You keep using that word. I do not think it means what you think it means.

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Post by Espie » 13 May 2018, 20:44

Jeyasivananth wrote:
07 May 2018, 09:27
The paradox of hedonism claims the pursuit of pleasure can be self-defeating. Constant pleasure-seeking may not yield lasting pleasure or happiness in the long run. In other words, in order to be happy, we must aim at things other than one’s own happiness probably seek out to help others in need. This is justified in the character of Gary Robinson whose hedonistic lifestyle only begets misery and depression.

Do you think this is the message of the author to the readers?
As what Gary said in his letter posted in this forum (viewtopic.php?f=81&t=67002), his focus was more on the journey of "redemption" from the mistakes of the past towards betterment and achievement of feats after those failures or defeats. After all, we're all human beings who fail or commit a mistake or two in our own lifetimes. I believe that what matters is that we ultimately find the reason and have the willpower to start moving on (whether up, forward, standing still against the storm, or just simply "standing" back up from the fall depending on the individual's uniqueness, circumstances and other choices).
"Life has many different chapters for us. One bad chapter doesn't mean it's the end of the book."-Unknown
"To err is human; to forgive, divine."-Alexander Pope
"Put GOD first; He'll bless your efforts with success."-Proverbs

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Post by holsam_87 » 17 May 2018, 00:16

More focus on self-discovery and redemption than anything.
Samantha Holtsclaw

“We’ve all got both light and dark inside us. What matters is the part we choose to act on. That’s who we really are.”

—J. K. Rowling, Harry Potter and the Order of the Phoenix

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Post by gkgurley » 18 May 2018, 16:39

I had not considered the idea of Hedonism. I would not consider Gary a Hedonist, and he certainly would not consider himself such. I think he's an addict and alcoholic who feels neglected by God and is searching for a spiritual connection. I would not call hedonism a theme by any means because I do not think Duke is hedonist, either, and the pursuit of pleasure isn't necessarily what addiction is. Yes, both men make selfish choices, but their motives are to discover who they are and feel secure in their separate ideas of spirituality. In their conversations, they talk about living in the moment. That's more reflective of mindfulness in religions like Hinduism and Buddhism. The choices these men make and their troublesome behavior is not a hedonist paradox but the trap of alcoholism and addiction, which are fueled more by insecurity and the need to cope than a constant pursuit of pleasure.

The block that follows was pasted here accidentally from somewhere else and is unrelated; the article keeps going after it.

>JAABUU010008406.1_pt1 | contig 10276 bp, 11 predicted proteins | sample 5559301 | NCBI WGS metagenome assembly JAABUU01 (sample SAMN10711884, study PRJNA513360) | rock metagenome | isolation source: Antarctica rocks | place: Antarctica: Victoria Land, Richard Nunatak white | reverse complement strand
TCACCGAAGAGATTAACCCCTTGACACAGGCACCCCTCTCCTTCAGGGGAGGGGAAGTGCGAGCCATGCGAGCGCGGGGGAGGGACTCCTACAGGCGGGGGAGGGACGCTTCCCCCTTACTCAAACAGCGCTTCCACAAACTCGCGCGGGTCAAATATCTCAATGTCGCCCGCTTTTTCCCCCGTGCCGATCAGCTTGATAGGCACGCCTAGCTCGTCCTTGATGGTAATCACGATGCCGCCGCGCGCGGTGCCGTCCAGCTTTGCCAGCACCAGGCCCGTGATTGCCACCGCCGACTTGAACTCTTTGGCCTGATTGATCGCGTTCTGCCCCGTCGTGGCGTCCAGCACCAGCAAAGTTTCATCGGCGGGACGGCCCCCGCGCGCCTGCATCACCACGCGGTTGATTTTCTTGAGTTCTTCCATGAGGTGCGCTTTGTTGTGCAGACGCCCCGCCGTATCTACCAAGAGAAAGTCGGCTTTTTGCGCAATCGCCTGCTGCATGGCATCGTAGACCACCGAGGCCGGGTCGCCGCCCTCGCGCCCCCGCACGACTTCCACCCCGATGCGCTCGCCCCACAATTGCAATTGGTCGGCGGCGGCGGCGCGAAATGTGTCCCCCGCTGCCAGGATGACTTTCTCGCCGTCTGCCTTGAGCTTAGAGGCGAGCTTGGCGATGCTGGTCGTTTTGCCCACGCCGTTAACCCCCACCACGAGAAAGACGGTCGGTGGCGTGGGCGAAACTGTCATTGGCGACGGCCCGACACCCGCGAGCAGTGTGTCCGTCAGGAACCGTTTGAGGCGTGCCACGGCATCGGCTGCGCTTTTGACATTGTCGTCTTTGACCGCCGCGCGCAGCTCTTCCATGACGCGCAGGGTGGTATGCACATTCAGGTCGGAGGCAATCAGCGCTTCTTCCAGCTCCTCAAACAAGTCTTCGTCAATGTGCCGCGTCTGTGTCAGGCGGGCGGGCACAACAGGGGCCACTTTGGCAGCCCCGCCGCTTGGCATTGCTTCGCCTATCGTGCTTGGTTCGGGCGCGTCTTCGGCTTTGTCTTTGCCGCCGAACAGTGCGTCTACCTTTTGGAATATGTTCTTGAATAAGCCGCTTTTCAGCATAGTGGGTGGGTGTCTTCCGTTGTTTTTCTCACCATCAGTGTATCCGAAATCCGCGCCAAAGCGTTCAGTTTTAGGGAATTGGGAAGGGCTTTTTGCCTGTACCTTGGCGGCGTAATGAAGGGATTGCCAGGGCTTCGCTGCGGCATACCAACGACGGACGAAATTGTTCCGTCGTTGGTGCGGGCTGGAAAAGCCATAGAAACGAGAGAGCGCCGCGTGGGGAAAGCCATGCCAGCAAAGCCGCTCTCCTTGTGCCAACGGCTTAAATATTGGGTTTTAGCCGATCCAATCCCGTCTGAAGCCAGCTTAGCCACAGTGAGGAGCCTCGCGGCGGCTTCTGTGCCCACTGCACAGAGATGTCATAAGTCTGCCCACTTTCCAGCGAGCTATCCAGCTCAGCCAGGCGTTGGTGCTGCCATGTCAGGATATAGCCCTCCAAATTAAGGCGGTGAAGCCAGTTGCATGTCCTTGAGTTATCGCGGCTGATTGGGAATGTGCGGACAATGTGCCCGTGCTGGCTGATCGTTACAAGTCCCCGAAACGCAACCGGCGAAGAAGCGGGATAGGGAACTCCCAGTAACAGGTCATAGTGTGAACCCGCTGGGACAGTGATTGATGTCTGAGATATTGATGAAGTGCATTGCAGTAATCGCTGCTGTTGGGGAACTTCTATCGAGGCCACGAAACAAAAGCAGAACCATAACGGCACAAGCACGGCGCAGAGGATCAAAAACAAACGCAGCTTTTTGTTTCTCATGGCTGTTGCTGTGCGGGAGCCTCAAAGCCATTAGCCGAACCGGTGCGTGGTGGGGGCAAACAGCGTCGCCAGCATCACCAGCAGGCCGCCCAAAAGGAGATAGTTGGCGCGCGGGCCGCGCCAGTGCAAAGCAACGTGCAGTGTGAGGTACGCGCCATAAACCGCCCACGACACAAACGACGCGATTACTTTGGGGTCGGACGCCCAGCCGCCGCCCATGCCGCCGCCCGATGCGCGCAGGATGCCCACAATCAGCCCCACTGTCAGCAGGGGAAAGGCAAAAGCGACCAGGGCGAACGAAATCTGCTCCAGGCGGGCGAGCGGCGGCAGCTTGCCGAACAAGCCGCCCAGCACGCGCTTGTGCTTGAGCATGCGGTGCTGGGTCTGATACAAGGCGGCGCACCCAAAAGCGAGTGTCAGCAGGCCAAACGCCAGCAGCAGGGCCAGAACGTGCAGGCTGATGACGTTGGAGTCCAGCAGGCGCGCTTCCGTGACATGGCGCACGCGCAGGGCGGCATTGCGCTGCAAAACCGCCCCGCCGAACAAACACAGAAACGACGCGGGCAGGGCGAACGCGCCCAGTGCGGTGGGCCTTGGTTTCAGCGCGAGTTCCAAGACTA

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Post by ValBookReviews » 25 May 2018, 13:57

Huh? I can't even grasp the question, let alone answer it. But, if I must, I do not think this is the message of the author to the readers, which has anything to with the "paradox of hedonism" being the premise of the story.
"And another book was opened, which is the Book of Life". (Revelation 20:12 (NKJV) :reading-7:

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Post by lavellan » 26 May 2018, 23:33

I would definitely agree with your point. Often, people seek out hedonistic lifestyles to fill a void. However, material pleasures usually can't fix emotional trauma or a desire for affection.

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Post by bootsie0126+ » 28 May 2018, 18:06

I do not believe so. It is my understanding that hedonism is based upon the belief that people are motivated by creation of pleasure and happiness and the avoidance of pain. A person choses things that will only bring about true pleasure and happiness. The steer clear of unpleasant or painful things in life. These things could be either pleasant or unpleasant experiences, state, things, properties, events and even people. They value worth based upon pleasure and pain is worthless.


This is not the case for either Duke or Gary. Although Duke found pleasure in getting tattoos, if the hedonism system was the center of the theme of the novel, Duke would never have considered the option of getting a tattoo. Options are weighed based on optimal pleasure without worthless pain. Many of the other things that both characters did would not have been possible if this notion of hedonism was the focus of the book.

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Post by bootsie0126+ » 28 May 2018, 18:14

gkgurley wrote:
18 May 2018, 16:39